Guam. Source: Flickr, Jonathan Miske
Engie has been hired by Guam’s state electricity utility to build two solar-plus-storage plants with a combined capacity of 50MWp/300MWh on the Micronesian island.
The firm scooped up the project duo in the third round of Guam’s competitive renewable tender programme after submitting the lowest bid.
The plants will deliver more than 85GWh annually and are scheduled to be operational by 2022, according to Engie.
By the time this article was published, the French energy group had not responded to PV Tech's questions about the project's tariff, its costs and its construction timeline.
The firm's storage business, Engie EPS, will supply the battery storage system and act as the solution provider and system integrator with help from partner Samsung SDI.
Carlalberto Guglielminotti, Engie EPS CEO, said that the "iconic" project marks a “paradigm shift,” in that it is “now possible to provide solar power at night cheaper than conventional generation.”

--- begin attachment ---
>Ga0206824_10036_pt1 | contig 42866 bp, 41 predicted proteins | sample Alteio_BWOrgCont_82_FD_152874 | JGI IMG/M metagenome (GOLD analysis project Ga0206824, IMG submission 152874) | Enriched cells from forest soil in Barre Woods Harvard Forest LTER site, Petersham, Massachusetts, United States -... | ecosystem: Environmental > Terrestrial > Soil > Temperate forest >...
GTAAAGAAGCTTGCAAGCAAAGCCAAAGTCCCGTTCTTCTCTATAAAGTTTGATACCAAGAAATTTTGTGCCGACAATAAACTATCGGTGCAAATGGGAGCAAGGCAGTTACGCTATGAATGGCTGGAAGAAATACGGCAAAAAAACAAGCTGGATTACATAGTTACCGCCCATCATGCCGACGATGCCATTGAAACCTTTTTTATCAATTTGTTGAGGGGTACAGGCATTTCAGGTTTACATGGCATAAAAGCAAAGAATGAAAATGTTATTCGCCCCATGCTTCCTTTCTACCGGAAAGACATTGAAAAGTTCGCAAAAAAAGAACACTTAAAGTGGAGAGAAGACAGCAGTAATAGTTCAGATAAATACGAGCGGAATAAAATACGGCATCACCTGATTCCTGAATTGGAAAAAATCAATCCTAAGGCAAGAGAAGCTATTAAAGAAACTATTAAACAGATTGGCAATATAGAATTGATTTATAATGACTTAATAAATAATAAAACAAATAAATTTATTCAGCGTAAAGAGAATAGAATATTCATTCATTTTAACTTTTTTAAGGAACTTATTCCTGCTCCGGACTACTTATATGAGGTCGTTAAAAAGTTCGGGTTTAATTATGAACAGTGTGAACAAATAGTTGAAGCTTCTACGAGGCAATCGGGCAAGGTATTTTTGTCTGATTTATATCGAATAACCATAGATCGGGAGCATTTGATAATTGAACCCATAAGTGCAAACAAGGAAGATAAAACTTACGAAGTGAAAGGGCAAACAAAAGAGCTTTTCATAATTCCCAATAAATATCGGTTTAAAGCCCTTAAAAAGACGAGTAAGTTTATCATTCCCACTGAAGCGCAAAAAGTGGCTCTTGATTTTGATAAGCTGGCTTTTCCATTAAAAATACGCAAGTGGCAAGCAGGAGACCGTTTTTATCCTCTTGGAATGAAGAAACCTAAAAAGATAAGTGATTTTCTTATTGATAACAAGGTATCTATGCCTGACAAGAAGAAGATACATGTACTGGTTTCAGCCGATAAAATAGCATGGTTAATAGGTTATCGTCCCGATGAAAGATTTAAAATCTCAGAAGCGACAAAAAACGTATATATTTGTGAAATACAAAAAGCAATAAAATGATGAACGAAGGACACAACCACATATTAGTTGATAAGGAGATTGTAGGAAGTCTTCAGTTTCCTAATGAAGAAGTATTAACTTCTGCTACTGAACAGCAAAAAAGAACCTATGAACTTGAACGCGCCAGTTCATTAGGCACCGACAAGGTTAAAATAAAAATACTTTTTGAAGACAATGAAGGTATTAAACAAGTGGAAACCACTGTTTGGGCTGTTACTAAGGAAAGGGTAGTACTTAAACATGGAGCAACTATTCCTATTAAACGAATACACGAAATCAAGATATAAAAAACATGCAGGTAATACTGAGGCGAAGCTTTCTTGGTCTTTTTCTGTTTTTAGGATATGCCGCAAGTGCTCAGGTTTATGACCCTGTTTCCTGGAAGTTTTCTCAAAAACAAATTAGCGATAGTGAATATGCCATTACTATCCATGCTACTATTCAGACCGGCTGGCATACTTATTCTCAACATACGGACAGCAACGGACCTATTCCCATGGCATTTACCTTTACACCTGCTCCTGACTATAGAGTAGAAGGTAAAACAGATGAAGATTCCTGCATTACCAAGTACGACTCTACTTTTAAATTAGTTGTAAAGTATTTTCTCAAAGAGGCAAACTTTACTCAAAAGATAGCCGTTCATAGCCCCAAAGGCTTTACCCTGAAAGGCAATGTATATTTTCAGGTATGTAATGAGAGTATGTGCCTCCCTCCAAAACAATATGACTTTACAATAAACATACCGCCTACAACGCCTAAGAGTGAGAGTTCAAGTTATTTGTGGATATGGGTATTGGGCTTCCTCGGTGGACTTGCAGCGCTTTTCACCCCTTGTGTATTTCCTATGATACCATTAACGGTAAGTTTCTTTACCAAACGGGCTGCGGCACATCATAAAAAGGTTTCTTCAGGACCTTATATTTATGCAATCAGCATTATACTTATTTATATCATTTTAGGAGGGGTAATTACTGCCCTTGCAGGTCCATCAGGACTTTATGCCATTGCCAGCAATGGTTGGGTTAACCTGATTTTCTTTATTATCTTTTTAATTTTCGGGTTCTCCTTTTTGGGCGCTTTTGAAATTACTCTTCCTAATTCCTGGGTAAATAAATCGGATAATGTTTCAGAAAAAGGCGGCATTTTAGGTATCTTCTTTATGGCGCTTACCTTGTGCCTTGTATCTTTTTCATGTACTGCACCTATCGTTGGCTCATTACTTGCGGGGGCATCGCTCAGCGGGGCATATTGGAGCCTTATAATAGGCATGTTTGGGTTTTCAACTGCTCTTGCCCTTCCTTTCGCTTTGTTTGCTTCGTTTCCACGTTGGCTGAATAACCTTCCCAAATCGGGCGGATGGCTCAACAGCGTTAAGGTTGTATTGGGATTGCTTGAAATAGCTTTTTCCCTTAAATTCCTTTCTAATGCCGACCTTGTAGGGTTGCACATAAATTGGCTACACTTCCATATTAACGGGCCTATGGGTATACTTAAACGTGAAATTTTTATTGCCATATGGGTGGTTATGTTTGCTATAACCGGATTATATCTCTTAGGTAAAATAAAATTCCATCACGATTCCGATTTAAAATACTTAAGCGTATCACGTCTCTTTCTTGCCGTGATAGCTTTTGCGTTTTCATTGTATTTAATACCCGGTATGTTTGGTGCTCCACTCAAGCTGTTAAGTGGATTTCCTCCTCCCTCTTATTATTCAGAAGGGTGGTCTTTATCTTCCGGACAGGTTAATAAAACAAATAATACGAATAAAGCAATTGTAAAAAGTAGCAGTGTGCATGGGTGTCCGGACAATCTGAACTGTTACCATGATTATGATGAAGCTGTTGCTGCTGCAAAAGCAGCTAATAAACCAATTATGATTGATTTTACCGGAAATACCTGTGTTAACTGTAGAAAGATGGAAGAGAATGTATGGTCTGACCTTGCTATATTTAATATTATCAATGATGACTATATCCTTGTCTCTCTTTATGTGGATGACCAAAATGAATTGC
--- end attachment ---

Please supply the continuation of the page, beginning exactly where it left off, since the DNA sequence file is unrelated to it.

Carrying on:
Engie EPS estimates that the installed battery systems can ensure power for seven hours after sunset.
Guam’s Power Authority (GPA) will formally award Engie with a 20-year power purchase agreement (PPA) once the regulatory recourse process finishes and the partners have clinched approvals from two local public service commissions.
The GPA is working to wean itself off petroleum products shipped in by tanker, and towards a target of sourcing 25% of energy from renewables by 2021.
The other major solar project underway on the Southern Pacific US territory is a pair of 60MW PV plants, announced in August 2018 by Hanwha Energy and a consortium including Korea Electric Power Corp and LG-CNS, part of LG Corporation.
The US military accounts for one-fifth of Guam's electricity consumption.
US solar prospects amid trade tensions and a changing incentive landscape will take centre stage at Solar Media's Solar & Storage Finance USA in New York on 29-30 October 2019.